As part of the program, students begin as first-step apprentices, helping to set poles, string wires and support other nonenergized activities.
“They train for two years before they work on energized conductors,” Foxen said. “After completing their initial week-long boot camp, they’ll go out in the field for six months with a contractor, then come back here for a week of instruction every six months throughout the entire four-year program, which is a combination of classroom and hands-on field training.”
With over two decades of experience in the field, Foxen couldn’t be a bigger advocate for this apprenticeship opportunity.
“In our area, a first-step apprentice starts out at $29.75 per hour plus full benefits, so it’s a good-paying career right out of the gate,” he said. “Every six months, students log another 1,000 hours of on-the-job training, which advances them another step and yields them a wage increase, such that by the end of the seven-step program, students are earning $44–$45 an hour. They graduate as journeymen linemen and the union then negotiates their salary with NECA based on the collective bargaining agreement in that area. Annual salaries could then range from $140,000 to $400,000 or more with overtime, and students graduate without any loans or debts, as we pay for all of their tuition fees and textbooks.”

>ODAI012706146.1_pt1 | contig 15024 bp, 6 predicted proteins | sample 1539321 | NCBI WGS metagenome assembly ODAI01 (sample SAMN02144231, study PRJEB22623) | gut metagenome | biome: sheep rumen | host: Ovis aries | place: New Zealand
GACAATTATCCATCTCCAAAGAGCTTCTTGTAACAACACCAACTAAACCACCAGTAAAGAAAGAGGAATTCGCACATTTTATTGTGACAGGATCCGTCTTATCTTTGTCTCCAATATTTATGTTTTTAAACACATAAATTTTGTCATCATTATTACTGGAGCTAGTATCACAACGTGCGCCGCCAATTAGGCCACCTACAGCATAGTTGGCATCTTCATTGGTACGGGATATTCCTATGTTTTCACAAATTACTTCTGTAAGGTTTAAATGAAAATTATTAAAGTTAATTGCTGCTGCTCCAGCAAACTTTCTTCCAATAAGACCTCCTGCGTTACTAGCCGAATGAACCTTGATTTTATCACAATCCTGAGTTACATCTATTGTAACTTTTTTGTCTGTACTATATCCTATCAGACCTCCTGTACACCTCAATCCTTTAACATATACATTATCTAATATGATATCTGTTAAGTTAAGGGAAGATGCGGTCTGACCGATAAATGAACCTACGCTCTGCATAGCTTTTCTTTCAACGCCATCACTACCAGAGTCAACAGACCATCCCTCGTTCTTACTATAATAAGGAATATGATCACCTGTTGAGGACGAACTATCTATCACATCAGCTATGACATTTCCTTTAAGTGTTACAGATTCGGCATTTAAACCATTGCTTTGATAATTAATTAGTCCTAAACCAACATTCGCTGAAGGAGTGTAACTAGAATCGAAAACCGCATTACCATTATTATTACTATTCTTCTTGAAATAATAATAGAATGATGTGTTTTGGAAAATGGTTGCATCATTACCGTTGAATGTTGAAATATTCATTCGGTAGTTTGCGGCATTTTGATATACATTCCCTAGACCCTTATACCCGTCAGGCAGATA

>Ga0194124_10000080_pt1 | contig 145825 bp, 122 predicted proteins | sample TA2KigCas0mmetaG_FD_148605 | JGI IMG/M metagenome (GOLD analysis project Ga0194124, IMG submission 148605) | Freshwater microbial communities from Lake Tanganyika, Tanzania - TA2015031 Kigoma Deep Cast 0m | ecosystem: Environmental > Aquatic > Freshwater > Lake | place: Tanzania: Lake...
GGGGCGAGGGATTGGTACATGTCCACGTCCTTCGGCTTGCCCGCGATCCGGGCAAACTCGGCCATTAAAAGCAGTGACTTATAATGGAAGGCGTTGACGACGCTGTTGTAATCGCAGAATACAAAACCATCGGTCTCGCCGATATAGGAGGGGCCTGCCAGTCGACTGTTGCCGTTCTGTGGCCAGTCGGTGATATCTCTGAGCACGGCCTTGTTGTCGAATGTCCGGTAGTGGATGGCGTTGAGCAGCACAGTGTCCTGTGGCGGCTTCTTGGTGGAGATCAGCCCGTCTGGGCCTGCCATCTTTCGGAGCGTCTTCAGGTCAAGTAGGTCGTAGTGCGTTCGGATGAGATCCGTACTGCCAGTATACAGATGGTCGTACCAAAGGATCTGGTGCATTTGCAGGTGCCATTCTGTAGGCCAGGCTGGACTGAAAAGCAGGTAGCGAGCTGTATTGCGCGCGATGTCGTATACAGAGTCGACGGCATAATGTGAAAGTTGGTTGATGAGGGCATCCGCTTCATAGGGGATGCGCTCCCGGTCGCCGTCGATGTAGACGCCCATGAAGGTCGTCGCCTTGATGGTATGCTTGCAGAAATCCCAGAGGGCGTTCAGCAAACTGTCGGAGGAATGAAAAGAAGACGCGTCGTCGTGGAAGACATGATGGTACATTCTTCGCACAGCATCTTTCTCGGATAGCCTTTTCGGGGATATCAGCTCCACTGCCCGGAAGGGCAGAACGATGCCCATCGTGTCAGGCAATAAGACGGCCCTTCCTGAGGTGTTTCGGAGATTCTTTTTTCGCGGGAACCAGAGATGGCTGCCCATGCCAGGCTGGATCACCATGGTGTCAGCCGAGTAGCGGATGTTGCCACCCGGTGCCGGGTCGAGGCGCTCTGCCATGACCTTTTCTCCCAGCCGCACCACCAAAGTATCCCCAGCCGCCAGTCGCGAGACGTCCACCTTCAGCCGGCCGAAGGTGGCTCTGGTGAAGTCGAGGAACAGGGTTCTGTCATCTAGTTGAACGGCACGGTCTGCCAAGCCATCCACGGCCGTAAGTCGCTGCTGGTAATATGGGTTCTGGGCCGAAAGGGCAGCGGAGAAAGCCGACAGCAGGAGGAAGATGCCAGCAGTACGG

As part of the its commitment to promote awareness of this opportunity and recruiting new talent into the field, the JATC partners with organizations such as Helmets to Hardhats and the Veteran’s Electrical Entry Program “to help streamline existing and former military veterans into the electrical industry,” Foxen said. “We’ve also developed a work-based internship for interested high school students, which is comprised of field and classroom training to help them better understand the apprentice opportunity.”
Promoting the trade